Fighting over Frida Kahlo
In Mexico, the emergence of work said to be made by the artist has led to a very public debate about its authenticity. The Times' art critic has seen the pieces.
Policing the legacy of artists can be a tough business. Nowhere is it
tougher than in Mexico, where the magnetic, self-mythologizing painter
Frida Kahlo (1907-54) shot from relative obscurity to iconic status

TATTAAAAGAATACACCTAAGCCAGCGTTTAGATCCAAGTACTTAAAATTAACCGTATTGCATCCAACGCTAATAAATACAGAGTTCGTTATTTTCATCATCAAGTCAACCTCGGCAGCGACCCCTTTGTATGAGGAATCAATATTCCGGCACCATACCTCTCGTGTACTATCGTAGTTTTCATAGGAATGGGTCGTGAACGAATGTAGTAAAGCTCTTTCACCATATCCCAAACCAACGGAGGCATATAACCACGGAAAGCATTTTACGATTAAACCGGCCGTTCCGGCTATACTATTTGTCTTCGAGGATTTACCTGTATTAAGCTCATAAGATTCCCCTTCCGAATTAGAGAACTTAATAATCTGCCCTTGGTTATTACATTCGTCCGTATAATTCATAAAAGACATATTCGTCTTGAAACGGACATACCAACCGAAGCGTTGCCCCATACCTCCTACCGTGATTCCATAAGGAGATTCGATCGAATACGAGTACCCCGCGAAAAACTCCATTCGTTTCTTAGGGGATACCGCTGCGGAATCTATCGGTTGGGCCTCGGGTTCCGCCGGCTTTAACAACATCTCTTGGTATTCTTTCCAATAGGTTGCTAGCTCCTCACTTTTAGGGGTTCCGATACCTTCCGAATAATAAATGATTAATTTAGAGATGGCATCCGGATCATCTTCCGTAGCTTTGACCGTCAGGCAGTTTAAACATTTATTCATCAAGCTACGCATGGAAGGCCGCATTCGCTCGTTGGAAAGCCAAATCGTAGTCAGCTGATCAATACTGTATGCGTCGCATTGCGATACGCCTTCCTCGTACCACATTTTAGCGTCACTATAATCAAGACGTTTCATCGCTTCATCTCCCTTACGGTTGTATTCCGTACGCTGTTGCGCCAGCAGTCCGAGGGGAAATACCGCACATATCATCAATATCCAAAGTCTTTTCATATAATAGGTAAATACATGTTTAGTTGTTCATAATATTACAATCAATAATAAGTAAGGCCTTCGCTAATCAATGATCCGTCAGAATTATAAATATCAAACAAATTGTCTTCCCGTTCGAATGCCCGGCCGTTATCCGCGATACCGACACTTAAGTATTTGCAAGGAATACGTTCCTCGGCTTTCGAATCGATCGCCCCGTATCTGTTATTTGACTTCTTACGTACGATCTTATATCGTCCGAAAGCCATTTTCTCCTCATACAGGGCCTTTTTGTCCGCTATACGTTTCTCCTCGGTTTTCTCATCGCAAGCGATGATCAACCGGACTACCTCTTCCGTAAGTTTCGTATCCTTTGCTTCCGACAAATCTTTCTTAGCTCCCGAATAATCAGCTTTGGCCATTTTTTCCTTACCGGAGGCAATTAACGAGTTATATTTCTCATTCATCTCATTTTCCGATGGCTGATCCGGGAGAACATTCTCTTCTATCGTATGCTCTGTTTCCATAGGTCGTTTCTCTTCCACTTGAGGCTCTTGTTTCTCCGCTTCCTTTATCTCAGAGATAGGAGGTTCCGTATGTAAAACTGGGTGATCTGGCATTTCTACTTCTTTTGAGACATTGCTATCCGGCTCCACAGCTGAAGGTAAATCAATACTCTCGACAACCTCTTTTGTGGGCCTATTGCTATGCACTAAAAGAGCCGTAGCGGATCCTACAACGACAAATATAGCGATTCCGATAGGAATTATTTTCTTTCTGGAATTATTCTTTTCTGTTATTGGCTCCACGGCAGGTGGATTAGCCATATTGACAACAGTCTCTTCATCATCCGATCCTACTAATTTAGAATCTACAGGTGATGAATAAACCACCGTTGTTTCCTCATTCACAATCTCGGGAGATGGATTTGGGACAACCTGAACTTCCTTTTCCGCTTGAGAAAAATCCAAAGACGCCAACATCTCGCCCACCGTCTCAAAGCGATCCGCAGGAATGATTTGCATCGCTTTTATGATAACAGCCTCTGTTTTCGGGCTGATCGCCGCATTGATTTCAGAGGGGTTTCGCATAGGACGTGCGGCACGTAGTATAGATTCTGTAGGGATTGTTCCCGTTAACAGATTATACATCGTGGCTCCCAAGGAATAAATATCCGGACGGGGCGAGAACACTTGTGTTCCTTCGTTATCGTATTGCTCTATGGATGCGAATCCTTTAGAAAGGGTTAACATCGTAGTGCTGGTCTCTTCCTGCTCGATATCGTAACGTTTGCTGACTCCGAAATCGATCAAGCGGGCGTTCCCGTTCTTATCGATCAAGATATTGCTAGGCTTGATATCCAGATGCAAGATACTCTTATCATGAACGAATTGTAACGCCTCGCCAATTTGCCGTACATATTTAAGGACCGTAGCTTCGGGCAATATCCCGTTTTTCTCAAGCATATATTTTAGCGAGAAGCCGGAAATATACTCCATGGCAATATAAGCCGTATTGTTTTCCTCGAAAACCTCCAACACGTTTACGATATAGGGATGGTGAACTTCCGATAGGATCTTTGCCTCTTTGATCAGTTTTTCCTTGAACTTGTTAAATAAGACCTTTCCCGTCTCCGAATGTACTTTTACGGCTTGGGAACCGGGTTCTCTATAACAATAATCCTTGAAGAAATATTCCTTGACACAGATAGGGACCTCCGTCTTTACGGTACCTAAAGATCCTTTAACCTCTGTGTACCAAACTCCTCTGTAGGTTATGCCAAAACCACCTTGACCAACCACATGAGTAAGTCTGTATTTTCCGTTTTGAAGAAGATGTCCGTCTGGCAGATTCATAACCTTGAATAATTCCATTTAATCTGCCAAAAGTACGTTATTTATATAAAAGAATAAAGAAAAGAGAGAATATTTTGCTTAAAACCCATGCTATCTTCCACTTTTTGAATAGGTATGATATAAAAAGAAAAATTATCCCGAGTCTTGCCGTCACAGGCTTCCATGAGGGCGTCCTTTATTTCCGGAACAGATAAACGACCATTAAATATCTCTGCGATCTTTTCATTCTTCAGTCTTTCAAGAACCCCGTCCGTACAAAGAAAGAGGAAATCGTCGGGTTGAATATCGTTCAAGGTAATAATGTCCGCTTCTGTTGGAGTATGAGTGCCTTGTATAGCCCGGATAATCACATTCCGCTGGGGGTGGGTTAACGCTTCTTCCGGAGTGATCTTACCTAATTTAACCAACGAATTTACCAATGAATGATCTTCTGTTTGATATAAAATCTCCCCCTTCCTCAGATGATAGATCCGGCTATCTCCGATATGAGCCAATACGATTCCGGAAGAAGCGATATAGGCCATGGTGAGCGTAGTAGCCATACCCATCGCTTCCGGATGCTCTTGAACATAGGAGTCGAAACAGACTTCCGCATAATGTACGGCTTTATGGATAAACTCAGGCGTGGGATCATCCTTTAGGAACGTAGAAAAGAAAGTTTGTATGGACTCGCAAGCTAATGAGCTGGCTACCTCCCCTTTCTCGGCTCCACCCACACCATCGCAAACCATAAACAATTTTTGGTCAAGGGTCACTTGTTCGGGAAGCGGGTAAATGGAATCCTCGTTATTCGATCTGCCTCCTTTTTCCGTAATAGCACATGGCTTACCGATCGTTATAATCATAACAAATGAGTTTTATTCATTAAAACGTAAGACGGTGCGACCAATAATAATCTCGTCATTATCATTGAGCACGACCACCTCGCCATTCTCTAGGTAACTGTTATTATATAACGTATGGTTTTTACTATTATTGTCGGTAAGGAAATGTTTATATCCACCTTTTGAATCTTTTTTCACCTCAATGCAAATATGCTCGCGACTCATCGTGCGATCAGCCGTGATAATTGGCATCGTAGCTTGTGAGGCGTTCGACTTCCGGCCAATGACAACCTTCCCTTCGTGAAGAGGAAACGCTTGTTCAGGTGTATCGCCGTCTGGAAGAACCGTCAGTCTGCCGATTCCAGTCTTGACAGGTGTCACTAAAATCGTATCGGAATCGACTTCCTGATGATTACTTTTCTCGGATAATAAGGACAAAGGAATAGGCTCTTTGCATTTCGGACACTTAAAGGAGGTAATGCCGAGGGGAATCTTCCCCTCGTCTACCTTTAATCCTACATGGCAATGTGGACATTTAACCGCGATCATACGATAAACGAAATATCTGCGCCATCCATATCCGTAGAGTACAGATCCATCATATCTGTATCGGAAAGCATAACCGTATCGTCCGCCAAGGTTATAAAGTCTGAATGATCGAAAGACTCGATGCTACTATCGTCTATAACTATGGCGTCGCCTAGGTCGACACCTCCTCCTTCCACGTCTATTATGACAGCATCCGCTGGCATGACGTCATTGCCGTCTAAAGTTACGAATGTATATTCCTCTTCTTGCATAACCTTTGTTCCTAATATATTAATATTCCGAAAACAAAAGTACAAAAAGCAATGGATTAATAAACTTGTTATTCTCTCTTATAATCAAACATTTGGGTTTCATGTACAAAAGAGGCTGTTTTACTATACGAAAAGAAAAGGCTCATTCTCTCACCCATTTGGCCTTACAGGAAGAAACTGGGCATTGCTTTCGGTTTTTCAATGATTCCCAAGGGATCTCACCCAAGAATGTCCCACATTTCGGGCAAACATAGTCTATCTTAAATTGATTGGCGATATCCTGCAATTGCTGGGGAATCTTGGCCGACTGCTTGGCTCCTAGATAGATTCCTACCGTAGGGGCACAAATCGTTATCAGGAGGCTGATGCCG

only in the last quarter-century.
Now, a festering dispute over a little-known archive of ephemera attributed to Kahlo has erupted into open warfare. Despite the tantalizing possibility that some or maybe even all the material is authentic, a sharp line has been drawn in the art historical sand, writes Christopher Knight.
-- Deborah Bonello in Mexico City